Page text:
This webinar will highlight specific violence prevention strategies and federal funding streams for afterschool programs engaging in this work. Carleen Wray, executive director of the National Association of Students Against Violence Everywhere (SAVE), will discuss how to empower youth to make their schools and communities safer through crime prevention tactics, conflict management and service projects. Ben Forman, executive director of Teens Run DC, will also discuss how the combination of mentoring and a distance running program encourages positive youth behaviors by helping them work toward personal goals.
With the sequester now in effect, 3,400 AmeriCorps positions are expected to be cut. A recent story in the Baltimore Sun illustrates the concern that many afterschool providers have about the implications these cuts might have for their programs. At the Mother Seton Academy, a school for low-income children in Baltimore, AmeriCorps members serve in a number of vital roles, including helping out the afterschool program. As the school faces budget constraints and teachers are overworked, AmeriCorps members expand the capacity for schools and nonprofits to serve.
During a time of budget cuts, AmeriCorps members make all the difference in overcrowded classrooms, afterschool programs that keep kids safe or in tutoring programs that lower dropout rates. A recent blog post on Service Nation argues that the small living stipend offered to AmeriCorps members costs the country far less than the price of a teenager who drops out of school. With the wide range of services that AmeriCorps members offer, cuts to the program will undoubtedly have a large impact.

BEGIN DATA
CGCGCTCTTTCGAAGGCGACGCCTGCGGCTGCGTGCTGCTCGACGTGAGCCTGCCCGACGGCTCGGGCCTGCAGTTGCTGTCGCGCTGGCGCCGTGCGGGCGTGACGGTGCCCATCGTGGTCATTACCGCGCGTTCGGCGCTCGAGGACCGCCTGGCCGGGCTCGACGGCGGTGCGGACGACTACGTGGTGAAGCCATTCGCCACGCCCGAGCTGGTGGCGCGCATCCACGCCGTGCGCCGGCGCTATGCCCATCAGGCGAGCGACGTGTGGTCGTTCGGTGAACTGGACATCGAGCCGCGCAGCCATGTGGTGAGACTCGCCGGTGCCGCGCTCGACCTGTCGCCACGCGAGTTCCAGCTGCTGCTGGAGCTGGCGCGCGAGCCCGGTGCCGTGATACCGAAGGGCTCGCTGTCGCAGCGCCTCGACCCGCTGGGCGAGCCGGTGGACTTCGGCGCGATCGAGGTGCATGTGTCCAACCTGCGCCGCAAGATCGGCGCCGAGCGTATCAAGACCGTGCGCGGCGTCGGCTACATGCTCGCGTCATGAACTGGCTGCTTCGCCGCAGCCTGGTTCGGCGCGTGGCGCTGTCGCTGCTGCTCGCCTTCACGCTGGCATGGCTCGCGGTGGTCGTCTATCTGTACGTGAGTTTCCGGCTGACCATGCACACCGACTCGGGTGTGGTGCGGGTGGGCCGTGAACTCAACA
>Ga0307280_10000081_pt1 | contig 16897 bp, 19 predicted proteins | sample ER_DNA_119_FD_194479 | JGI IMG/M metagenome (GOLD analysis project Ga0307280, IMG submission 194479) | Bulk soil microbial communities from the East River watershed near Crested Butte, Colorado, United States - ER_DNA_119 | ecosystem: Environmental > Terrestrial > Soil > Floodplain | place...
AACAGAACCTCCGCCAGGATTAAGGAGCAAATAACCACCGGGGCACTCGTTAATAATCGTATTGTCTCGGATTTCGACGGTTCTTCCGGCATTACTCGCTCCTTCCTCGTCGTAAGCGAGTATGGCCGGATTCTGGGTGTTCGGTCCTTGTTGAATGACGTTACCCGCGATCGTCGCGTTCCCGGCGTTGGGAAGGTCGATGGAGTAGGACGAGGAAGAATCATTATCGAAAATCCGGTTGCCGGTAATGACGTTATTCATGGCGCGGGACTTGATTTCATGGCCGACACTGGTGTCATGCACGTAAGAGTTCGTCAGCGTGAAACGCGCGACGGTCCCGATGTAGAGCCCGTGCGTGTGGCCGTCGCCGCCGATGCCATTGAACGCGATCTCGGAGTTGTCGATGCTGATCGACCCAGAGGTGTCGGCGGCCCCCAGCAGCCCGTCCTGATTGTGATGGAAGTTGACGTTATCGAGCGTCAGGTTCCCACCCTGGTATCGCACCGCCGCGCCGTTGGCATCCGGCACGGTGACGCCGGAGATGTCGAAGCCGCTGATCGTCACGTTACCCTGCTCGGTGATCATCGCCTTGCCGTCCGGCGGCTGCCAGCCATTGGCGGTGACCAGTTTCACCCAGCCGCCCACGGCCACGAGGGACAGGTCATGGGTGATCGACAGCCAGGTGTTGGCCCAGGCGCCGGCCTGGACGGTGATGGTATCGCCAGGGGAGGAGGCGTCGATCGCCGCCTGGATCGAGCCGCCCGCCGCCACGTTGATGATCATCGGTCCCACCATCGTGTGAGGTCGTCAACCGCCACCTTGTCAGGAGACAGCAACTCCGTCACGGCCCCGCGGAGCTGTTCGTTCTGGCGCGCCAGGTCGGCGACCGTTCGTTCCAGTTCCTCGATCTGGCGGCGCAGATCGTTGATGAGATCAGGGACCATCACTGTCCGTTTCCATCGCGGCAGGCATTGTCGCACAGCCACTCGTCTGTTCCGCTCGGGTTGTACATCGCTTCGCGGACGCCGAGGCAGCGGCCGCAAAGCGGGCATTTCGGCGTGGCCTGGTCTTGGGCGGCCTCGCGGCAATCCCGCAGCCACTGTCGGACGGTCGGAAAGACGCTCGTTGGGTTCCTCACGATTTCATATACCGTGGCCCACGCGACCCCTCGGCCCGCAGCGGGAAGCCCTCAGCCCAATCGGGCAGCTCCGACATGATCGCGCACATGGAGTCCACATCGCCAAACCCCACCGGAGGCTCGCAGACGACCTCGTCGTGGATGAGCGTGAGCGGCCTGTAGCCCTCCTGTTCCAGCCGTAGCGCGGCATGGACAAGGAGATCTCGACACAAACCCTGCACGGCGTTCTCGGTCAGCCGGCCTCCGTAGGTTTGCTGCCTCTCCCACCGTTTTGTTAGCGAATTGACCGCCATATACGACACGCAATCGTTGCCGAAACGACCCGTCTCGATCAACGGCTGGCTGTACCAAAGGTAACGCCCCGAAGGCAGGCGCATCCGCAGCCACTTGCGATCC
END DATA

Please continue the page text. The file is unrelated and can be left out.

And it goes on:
AmeriCorps currently engages more than 75,000 men and women at more than 15,000 locations including nonprofits, schools, public agencies, and community- and faith-based groups across the country. During their year of service, AmeriCorps members help communities with a wide range of issues including disaster services, economic opportunity, education and healthy futures.
“Perhaps the most critical decision parents make in balancing their work and home life is choosing the type of care to provide for their children while they work.” We at the Afterschool Alliance couldn’t agree more with this statement by Lynda Laughlin, author of a Census Bureau report released last week analyzing child care patterns and costs. A positive and encouraging finding of the report is that the percentage of school-age kids who have no regular child care arrangement—kids in self-care—has decreased, and this is particularly true of children with a single, employed parent.
“Who’s Minding the Kids? Child Care Arrangements: Spring 2011” examined the Census Bureau’s Survey of Income and Program Participation (SIPP) data to determine the child care arrangements of preschoolers (children under 5) and school-age kids (children ages 5 to 14) and found that between 1997 and 2011, the percentage of school-age children in self-care who lived with a single, employed parent decreased from 24 percent to 14 percent. One explanation offered for this decrease was increased investment in afterschool programs. This rationale is highly probable, given that federal funding for 21st Century Community Learning Centers—the only federal funding dedicated exclusively to before-school, afterschool and summer learning programs—was first appropriated $40 million in 1998, and has grown to $1.1 billion for FY2013 and serves approximately 1.1 million kids.